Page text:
My Most Extreme Adventure: India
One of my favourite quotes is from the travel writer Tim Cahill.
“An adventure is never an adventure when it happens. Adventure is simply emotional or physical discomfort recollected in tranquillity.”
The most extreme emotional and physical discomfort I’ve endured was the month I spent blundering through northern India. And since anywhere outside of India is an oasis of tranquillity in comparison, I can now safely indulge in a spot of recollection.
The culture shock I experienced in India was akin to being frazzled by an electric chair while receiving periodic lightning bolts to the head. It didn’t help that I was utterly and hopelessly unprepared on every level – my first lesson was that this is not a country that should be winged – but even so, there is no escaping the fact that India is a world of its own.
The basic rules of human interaction, which I had dutifully nurtured my whole life, suddenly meant nothing. I was a bewildered child again. I would emerge from a train station, hunched under my ridiculously oversized backpack, and before I’d even had time to blink at the smoggy sun, a tsunami of wide-eyed men would crash into me, tugging at my arms and pleading with me to take their tuk-tuk, or rickshaw, or to simply “Follow me.”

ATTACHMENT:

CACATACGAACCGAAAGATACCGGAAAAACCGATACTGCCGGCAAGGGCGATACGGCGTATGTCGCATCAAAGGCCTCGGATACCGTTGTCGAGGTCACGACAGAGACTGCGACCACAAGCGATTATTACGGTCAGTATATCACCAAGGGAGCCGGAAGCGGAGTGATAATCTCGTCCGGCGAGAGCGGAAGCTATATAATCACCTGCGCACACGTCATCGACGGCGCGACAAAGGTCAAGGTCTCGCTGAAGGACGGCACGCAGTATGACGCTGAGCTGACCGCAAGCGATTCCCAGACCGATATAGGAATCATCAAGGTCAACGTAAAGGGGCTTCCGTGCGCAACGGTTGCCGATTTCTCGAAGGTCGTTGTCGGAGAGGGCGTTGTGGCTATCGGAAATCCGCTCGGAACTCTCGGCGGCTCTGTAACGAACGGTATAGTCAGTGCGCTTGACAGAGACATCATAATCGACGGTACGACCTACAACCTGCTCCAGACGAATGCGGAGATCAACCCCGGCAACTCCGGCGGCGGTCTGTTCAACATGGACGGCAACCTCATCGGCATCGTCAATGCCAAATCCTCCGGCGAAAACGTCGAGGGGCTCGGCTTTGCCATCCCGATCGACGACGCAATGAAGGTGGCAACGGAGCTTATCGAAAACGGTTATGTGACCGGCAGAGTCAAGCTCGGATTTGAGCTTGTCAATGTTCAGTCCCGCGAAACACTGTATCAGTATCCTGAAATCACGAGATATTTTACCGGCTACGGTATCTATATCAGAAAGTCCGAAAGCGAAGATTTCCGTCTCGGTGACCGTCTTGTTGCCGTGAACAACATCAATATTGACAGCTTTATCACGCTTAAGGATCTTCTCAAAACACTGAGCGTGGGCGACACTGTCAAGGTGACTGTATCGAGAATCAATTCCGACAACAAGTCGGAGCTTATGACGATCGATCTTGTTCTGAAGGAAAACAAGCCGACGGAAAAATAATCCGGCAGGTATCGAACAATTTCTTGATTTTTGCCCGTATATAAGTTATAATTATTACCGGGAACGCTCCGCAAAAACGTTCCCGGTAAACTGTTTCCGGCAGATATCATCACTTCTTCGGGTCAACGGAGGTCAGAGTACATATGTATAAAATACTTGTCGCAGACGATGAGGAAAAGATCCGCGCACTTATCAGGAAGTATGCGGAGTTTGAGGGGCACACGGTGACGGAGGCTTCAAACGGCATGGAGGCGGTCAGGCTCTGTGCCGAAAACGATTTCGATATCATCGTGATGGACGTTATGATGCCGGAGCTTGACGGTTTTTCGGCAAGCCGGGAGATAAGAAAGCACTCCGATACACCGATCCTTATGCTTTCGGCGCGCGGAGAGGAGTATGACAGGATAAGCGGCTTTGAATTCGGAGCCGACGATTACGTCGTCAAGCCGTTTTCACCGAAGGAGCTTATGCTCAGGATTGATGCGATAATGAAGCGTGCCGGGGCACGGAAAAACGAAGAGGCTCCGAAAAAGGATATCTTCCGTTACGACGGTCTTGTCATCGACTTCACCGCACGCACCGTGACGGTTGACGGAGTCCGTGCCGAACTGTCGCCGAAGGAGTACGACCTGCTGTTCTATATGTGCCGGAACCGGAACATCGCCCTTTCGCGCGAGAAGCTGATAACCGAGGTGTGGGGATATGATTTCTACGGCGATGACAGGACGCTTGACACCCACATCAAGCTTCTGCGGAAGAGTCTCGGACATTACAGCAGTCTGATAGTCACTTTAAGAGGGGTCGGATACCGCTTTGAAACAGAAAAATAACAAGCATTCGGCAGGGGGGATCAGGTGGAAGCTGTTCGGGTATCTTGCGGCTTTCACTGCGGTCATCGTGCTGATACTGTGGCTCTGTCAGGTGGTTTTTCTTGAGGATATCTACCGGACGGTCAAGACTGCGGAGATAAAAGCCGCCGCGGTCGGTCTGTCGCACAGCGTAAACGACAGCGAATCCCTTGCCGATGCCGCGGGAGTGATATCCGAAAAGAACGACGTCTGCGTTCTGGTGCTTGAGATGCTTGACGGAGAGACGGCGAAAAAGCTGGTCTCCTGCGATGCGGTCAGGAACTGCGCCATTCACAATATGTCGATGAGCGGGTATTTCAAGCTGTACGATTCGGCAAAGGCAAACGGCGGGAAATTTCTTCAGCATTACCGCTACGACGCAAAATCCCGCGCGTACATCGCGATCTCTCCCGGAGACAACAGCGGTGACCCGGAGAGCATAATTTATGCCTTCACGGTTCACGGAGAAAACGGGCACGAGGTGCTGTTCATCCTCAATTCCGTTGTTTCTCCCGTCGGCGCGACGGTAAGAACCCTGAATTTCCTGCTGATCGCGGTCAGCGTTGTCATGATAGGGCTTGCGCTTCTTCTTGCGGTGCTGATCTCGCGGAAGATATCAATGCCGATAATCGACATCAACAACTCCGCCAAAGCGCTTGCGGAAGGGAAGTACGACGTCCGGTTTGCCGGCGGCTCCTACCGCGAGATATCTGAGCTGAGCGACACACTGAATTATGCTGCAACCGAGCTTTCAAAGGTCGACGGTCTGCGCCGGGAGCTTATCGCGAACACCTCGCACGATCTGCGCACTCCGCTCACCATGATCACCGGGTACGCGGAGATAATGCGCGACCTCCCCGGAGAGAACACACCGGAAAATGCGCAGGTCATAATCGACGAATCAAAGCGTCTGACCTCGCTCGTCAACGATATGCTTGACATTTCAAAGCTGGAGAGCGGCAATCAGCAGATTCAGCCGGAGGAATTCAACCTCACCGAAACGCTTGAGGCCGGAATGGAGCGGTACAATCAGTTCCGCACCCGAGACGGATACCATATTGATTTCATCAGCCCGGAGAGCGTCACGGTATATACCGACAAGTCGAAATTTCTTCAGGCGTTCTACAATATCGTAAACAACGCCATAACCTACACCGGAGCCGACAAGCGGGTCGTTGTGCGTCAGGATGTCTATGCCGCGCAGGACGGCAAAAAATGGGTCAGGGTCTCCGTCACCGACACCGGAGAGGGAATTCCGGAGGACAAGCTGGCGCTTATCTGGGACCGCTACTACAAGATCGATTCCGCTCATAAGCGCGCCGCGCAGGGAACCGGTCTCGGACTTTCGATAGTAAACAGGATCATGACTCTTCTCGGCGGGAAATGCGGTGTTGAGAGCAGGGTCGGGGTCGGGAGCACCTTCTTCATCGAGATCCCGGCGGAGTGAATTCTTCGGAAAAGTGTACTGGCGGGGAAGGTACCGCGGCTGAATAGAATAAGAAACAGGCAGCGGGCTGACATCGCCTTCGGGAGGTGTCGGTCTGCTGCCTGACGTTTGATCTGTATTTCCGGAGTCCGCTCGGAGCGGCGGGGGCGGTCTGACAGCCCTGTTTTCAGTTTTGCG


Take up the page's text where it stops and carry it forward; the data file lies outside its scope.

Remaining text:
Even then, as first-time gapper, I wasn’t naïve enough to assume the confrontational nature of the people in these situations was a cultural quirk. Clearly it was the result of poverty and desperation, and while it was a fleeting novelty for me, for them it was life.
But it was crushingly overwhelming regardless. I had grown up in Britain, a country obsessed with personal anonymity, where something as trivial as slightly prolonged eye contact can be interpreted as an act of aggression.
Like most people who have set foot in India, I could produce several tomes of observations and anecdotes, but that’s not what this post is about. The point is that an adventure is any experience out of your comfort zone, and the further you are from your comfort zone, the more intense the adventure.
For me, that was India.
Weirdly, I can’t wait to go back.